Now it seems like the bull has gotten out of the cage and is wrecking havoc among even those who were leading virtuous lives.Report

  4. Avatar James Williams
    Ignored
    says:

    Rortybomb’s post reminds me of one of the best ever neologisms in the history of blog punditry: “dark satanic Millian liberalism”:
    http://examinedlife.typepad.com/johnbelle/2003/11/dead_right.htmlReport

  5. Avatar Joseph
    Ignored
    says:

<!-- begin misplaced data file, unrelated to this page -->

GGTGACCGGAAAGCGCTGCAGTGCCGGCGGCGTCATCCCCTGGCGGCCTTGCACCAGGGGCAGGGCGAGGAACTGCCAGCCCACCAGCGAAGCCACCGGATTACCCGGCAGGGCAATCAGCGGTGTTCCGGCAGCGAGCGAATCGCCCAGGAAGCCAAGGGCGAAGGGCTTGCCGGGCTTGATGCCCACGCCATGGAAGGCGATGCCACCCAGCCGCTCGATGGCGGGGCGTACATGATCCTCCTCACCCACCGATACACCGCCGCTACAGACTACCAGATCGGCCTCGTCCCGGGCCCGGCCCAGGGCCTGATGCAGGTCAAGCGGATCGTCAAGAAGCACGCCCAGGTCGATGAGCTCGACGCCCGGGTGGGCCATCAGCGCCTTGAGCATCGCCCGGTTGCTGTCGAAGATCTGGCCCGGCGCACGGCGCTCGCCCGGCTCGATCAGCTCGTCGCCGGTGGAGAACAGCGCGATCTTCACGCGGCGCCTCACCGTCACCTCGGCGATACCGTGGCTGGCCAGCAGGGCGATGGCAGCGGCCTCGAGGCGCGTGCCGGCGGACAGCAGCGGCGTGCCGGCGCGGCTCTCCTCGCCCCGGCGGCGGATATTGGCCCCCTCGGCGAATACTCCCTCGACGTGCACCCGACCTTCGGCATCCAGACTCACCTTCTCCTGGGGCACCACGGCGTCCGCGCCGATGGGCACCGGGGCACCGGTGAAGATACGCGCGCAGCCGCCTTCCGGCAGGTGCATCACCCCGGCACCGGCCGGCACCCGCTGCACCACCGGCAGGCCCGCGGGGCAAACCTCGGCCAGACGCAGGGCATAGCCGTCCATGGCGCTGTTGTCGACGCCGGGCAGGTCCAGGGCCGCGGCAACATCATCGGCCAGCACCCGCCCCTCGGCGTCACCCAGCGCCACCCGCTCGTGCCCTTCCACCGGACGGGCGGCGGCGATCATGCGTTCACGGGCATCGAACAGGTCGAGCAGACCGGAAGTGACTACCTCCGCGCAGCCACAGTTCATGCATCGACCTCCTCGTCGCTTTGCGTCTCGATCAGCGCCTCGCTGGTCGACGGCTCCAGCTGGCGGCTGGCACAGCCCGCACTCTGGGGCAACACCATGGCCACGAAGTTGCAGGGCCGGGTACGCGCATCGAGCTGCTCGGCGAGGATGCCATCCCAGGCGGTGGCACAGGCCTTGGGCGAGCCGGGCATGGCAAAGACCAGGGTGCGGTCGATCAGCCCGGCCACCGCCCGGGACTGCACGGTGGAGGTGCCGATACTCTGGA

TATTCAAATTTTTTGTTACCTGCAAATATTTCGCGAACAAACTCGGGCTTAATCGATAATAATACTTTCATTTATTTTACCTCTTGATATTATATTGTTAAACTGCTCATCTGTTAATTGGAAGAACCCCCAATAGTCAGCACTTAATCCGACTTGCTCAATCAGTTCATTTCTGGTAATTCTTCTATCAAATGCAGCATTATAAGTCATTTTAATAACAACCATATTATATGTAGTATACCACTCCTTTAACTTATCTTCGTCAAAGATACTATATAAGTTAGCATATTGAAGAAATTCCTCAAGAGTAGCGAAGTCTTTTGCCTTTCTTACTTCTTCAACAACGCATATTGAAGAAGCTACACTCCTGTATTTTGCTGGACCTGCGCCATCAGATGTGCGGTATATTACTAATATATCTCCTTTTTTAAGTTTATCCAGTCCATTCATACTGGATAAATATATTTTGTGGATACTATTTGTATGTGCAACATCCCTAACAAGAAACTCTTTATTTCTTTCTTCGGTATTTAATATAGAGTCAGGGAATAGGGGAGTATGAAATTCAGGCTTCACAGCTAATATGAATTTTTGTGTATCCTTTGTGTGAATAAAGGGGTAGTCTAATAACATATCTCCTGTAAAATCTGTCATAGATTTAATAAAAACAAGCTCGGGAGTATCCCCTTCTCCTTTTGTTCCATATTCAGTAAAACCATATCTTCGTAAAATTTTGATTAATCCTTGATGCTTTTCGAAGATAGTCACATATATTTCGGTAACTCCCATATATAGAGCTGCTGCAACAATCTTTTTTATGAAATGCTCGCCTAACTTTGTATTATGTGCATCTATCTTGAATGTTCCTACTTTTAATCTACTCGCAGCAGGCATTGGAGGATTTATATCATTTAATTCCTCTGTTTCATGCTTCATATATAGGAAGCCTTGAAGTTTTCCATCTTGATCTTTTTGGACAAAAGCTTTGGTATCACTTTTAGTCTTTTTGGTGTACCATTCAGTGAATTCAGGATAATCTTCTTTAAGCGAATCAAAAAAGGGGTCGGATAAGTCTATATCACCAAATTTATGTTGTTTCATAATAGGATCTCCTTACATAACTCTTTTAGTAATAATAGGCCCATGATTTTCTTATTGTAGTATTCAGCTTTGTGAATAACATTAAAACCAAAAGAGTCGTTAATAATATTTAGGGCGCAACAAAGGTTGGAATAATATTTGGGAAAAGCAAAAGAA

Like Freddie in his post and many of BB’s commenters, the fact the the guy who did this “experiment” was white and male and spoke clear fluent English, and had an education and possibly healthcare provided by his regular employer, means that he already has pretty much both legs up over mpost people at Wal-Mart. Sure $10/hr is absolutely reasonably for a clerk, but that’s the median, and a college education isn’t a guarantee of anything: my girlfriend’s father works at a Wal-Mart. He’s in his sixties and has a Master’s degree (earned just recently from the same state U as my Bachelor’s), and a second job, but the thing is, he’s Cuban, still doesn’t speak English fluently, badly overweight, and has a given name that gets him mistaken for Arab. And I’d say that he’s far more typical of a Wal-Mart employee. Of course, his daughter worked there as well as a college student ($7/hr) and likewise faced discrimination (including being denied ANY opportunities to advance, forced to work unpaid overtime, and treated as an unpaid babysitter for shoppers’ kids).